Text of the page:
Cedar Breaks National Monument got its name when some settler referred to nearby junipers as cedars. Breaks is a term for "badlands", but I couldn't find it in my dictionary. (I do rather like what the Paiutes called it: u-map-wich, "the place where the rocks are sliding down all the time." Wouldn't that be a great park name?)
Cedar Breaks is a big amphitheater, 2,000 feet deep and 3 miles in diameter. You look across ridges and down into canyons from just four overlooks along the scenic drive. Unlike Bryce, there are no trails other than on the rim--and no place to put them!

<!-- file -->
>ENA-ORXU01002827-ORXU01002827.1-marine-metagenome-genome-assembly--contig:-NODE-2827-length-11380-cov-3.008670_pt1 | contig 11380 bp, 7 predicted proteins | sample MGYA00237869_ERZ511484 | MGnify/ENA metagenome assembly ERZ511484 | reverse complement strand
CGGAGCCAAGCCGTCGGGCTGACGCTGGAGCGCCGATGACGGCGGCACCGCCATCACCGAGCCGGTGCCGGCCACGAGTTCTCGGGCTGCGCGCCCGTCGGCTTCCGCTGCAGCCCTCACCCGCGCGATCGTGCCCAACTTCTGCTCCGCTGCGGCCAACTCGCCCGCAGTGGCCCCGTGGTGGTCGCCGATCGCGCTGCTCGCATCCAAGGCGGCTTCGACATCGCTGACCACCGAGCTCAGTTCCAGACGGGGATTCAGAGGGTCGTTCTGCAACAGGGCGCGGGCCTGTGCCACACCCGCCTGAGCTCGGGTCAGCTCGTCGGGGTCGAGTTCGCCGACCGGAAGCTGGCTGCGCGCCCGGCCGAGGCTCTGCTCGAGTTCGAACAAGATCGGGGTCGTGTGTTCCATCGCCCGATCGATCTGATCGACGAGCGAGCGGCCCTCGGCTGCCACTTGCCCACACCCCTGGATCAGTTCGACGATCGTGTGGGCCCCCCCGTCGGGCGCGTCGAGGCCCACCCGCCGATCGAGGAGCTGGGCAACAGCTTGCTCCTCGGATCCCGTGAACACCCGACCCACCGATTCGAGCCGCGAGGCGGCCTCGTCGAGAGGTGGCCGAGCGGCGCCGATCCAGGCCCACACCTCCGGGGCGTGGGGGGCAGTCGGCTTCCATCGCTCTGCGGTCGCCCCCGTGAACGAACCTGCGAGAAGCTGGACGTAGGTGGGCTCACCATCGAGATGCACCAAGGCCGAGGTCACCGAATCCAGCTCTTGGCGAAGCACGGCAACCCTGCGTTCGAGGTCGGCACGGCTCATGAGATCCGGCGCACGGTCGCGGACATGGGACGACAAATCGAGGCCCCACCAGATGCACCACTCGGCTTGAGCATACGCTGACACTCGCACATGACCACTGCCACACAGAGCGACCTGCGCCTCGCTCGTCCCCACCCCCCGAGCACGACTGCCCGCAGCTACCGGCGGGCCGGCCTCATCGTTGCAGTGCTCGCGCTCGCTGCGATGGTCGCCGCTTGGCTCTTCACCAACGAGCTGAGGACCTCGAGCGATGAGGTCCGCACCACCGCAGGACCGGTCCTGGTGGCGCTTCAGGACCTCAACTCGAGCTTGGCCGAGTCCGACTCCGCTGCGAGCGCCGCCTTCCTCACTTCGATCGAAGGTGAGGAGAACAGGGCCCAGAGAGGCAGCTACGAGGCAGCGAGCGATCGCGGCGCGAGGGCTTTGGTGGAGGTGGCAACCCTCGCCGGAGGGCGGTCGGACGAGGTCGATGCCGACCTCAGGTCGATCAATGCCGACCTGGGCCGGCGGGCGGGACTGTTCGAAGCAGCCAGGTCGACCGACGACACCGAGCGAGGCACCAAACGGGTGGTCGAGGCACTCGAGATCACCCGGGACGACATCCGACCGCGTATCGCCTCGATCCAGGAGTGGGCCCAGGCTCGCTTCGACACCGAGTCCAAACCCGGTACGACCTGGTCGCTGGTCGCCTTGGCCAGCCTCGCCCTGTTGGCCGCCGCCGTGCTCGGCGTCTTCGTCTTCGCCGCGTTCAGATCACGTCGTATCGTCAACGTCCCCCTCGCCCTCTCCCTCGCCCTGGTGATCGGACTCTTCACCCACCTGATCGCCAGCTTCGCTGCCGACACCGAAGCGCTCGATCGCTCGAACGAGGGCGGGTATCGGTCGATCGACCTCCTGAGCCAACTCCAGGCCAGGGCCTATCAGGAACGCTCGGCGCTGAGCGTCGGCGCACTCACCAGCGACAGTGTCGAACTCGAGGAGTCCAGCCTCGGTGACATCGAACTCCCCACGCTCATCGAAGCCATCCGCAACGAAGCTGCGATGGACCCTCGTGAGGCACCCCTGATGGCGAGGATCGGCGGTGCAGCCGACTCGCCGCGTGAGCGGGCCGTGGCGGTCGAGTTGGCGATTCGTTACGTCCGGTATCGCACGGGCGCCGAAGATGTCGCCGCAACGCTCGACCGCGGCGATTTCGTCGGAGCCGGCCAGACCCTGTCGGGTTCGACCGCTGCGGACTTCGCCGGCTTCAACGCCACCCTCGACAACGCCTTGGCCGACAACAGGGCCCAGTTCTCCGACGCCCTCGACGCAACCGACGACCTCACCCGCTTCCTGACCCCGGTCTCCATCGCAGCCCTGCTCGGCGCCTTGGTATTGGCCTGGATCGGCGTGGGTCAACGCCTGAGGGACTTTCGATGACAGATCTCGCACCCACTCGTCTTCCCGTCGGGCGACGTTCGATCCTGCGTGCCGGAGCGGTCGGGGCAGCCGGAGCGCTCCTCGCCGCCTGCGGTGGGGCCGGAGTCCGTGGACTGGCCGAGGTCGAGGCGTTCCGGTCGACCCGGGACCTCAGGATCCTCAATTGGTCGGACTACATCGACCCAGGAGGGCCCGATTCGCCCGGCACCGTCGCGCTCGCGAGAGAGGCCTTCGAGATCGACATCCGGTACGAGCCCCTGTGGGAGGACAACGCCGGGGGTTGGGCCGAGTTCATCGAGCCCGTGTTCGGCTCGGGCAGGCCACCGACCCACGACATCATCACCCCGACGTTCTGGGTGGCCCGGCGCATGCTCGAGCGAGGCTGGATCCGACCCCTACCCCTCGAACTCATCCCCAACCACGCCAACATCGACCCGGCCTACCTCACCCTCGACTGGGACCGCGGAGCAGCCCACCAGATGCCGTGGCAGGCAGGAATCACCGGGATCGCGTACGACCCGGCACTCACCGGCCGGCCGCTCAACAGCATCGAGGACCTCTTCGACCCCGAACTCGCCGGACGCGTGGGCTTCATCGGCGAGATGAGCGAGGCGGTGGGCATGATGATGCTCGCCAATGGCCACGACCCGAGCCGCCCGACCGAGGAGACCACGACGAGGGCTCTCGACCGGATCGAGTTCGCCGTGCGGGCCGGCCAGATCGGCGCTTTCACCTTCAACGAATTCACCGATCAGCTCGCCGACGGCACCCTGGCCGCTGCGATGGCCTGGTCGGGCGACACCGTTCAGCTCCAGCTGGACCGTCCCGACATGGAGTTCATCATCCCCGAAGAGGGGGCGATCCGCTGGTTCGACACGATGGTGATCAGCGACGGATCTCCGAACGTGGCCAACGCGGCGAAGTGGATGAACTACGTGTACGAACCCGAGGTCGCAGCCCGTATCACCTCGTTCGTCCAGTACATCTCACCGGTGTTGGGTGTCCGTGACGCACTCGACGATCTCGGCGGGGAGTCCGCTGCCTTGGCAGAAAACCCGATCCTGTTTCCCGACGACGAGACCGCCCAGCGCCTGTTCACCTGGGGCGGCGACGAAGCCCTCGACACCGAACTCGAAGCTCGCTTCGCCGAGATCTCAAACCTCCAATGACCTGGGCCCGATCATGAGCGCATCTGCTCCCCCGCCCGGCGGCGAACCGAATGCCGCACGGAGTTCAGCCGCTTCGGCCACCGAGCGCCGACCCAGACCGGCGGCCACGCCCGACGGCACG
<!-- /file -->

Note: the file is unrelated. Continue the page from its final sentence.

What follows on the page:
The 5-mile drive through the park is definitely in highcountry! It's already getting cold at night in this part of Utah, and the quaking aspens think it's fall already.There are two trails up on the rim, but after the hike at Bryce the day before, George was not at all interested in even a short hike!
We met a guy from New Zealand who's touring the Grand Circle on a motorcycle. I told him that gas was expensive in Torrey, where he was heading next. He said, "Oh, no! It's cheap!" Fuel here is 1/2 the price he'd have to pay at home. Frame of reference, I guess...
We drove 2 scenic highways to and from Cedar Breaks. To see pictures from there and more of Cedar Breaks NM, follow this link: Cedar Breaks NM